Reps. Mark Cadenas and Pamela Powers Hannley (me) want decriminalization of possession of small amounts of marijuana and want to make medical marijuana cards more affordable.
Senator Sonny Borrelli is bringing back industrial hemp bill, which passed with flying colors in 2017, only to be vetoed by Governor Ducey.
Two of Leach’s bills will be heard in committee this week– HB2064 in Commerce and HB2067 in Health. Details on all 15 below.
HB2064: medical marijuana; packaging;labeling. HB2064 goes after the evil THC gummy bears. Republicans are afraid that irresponsible parents will leave THC gummy bears on the kitchen table where children can get them. I think the gun on the kitchen table is more dangerous than the cannabis. Parents should keep all harmful drugs and objects out of their children’s reach. This is another Nanny State law.)
HB2067 dictates felony charges for certification clinics that certify someone for a medical marijuana card who is not eligible. This bill is particularly bad because it says if a MMJ certification doctor breaks any law while certifying someone form medical marijuana, the doctor would be charged with a felony. If this is interpreted in include federal law (under which marijuana use is illegal), this could shut down the whole medical marijuana program.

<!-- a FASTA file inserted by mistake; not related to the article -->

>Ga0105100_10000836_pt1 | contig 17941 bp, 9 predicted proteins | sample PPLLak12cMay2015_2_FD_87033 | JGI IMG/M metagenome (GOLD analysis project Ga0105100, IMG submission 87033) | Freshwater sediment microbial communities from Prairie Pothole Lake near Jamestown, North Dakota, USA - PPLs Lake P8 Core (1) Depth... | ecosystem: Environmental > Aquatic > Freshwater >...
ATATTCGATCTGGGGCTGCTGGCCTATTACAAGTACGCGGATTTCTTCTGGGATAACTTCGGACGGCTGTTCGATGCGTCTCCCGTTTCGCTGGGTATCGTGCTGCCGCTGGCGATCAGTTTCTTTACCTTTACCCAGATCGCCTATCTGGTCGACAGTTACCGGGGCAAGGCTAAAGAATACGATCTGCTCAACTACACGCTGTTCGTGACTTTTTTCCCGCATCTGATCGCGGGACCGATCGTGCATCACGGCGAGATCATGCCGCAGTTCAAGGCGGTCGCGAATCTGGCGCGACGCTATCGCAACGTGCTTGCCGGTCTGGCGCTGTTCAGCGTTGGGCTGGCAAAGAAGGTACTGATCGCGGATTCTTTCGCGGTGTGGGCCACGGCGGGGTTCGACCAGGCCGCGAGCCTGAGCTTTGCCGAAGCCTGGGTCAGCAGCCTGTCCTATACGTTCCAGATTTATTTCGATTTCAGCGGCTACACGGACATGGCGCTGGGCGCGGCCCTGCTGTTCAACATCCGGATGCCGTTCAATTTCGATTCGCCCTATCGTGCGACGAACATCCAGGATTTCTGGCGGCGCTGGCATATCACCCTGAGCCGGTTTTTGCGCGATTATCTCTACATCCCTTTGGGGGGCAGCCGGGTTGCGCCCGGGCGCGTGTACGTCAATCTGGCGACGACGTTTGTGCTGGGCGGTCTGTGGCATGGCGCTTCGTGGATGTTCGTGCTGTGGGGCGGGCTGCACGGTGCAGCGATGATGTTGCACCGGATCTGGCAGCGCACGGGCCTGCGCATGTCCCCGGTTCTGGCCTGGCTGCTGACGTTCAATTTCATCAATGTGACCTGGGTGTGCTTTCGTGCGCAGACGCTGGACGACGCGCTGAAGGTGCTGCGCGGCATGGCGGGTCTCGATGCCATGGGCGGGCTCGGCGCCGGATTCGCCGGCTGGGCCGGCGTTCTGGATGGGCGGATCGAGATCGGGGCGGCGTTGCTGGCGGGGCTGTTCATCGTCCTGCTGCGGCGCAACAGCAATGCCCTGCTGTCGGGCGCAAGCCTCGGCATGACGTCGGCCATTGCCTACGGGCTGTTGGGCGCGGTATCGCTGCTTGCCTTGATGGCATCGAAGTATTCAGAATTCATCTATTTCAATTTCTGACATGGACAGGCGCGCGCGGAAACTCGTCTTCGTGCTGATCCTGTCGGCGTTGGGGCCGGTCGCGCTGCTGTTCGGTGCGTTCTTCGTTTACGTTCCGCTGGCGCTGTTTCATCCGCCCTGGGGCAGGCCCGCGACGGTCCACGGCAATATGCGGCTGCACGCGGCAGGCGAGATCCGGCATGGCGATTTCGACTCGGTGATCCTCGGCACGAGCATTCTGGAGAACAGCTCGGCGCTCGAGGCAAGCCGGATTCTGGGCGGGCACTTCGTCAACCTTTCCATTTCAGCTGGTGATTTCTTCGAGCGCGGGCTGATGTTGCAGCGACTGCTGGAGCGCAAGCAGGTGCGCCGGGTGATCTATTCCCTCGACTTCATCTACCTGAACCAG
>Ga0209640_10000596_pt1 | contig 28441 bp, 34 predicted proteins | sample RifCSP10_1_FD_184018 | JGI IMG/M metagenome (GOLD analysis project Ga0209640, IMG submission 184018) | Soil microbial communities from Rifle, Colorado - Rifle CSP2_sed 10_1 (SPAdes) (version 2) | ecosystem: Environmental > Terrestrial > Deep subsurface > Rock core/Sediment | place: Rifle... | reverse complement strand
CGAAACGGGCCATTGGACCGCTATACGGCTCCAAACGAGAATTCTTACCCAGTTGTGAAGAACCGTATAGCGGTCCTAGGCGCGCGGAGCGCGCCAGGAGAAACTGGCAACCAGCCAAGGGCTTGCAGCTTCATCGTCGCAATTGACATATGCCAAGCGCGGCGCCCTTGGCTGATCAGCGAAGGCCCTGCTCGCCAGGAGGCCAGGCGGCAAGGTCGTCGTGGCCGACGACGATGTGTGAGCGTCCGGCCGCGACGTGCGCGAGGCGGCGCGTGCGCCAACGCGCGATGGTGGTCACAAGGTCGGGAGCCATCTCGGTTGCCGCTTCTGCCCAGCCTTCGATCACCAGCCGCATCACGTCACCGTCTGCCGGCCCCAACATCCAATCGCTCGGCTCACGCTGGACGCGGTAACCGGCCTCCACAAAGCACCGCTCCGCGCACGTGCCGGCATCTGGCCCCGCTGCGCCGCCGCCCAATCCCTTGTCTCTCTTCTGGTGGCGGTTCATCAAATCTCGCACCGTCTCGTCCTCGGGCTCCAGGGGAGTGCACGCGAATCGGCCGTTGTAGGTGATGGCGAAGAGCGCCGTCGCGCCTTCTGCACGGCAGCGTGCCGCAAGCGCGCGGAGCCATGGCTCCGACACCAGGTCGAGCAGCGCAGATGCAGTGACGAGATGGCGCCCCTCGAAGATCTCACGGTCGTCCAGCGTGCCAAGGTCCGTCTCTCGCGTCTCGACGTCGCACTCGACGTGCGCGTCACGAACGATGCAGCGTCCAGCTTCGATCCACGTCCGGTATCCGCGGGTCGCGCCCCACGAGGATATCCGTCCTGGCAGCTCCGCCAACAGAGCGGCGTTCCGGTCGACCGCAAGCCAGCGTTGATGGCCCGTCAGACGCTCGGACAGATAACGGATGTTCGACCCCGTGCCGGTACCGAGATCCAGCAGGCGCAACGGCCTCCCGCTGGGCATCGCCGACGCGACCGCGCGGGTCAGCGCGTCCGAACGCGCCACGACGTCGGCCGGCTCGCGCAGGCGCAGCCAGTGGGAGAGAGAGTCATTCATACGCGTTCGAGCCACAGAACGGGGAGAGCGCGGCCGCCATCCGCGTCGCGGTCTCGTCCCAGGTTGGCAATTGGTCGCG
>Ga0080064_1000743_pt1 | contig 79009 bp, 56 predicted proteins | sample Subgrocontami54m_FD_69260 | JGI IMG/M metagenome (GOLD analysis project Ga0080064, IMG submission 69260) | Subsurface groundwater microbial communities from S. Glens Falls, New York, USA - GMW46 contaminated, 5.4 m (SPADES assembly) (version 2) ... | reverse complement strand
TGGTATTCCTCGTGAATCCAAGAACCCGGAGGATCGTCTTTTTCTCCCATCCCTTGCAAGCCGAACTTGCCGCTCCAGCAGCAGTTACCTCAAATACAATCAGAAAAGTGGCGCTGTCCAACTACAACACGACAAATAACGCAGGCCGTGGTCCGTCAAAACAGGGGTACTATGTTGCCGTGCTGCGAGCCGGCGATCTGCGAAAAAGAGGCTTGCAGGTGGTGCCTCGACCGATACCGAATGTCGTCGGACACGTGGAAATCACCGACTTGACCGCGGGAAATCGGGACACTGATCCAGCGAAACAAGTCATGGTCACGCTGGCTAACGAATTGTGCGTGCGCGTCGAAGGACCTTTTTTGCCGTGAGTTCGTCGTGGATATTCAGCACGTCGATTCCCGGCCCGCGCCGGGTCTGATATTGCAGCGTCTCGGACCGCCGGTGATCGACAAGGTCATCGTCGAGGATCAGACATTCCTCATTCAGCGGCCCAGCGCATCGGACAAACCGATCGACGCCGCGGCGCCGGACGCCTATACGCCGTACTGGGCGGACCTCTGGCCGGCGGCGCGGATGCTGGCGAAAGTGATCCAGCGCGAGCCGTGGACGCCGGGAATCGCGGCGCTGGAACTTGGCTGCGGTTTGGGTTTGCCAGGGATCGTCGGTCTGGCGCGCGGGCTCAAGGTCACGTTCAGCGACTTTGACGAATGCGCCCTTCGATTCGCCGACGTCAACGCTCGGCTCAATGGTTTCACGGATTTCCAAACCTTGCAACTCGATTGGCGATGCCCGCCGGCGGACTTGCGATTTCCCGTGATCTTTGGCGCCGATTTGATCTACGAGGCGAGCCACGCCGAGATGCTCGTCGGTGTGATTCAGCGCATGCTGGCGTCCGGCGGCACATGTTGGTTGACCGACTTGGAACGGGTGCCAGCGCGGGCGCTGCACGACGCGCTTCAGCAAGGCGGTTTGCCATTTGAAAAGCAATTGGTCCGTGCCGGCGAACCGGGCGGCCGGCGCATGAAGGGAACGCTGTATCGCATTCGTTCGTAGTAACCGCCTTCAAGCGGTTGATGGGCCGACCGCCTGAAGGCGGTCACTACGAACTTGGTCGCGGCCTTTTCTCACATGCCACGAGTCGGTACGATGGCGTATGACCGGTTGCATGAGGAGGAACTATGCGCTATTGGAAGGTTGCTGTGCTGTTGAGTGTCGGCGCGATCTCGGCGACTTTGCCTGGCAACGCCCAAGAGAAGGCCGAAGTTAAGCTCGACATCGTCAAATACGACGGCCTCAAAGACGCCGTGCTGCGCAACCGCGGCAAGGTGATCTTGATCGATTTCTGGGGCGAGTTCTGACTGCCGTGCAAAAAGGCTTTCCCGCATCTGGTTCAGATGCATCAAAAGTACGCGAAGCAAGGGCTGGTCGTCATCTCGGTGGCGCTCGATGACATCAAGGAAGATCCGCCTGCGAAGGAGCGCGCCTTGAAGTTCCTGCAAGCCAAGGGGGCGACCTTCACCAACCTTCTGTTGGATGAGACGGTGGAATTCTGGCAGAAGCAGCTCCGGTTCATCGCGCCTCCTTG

HB2063 makes any active or inactive cannabis metabolites grounds for a DUI conviction. Cannabis metabolites can stay in your body for days; the presence of metatolites in the blood stream doesn’t constitute impairment. Inactive metatolites are inactive.
HB2068 revokes a patient’s medical marijuana card if they get a DUI.
HB2066 spends the millions of dollars in excess medical marijuana card fees on law enforcement. This doesn’t comply with the Citizens’ Initiative that created the MMJ card.
HB2284 blocks citizens’ initiatives that challenge legislation and requires monthly campaign finance reports. This sounds like unnecessary paperwork; it would burden everyone who wants to do a Citizen’s Initiative.
My October 2017 constituent update included an essay on the importance of healthcare stories and a few event updates. You can read I Want To Hear Your Healthcare Storieshere. Below are some event photos.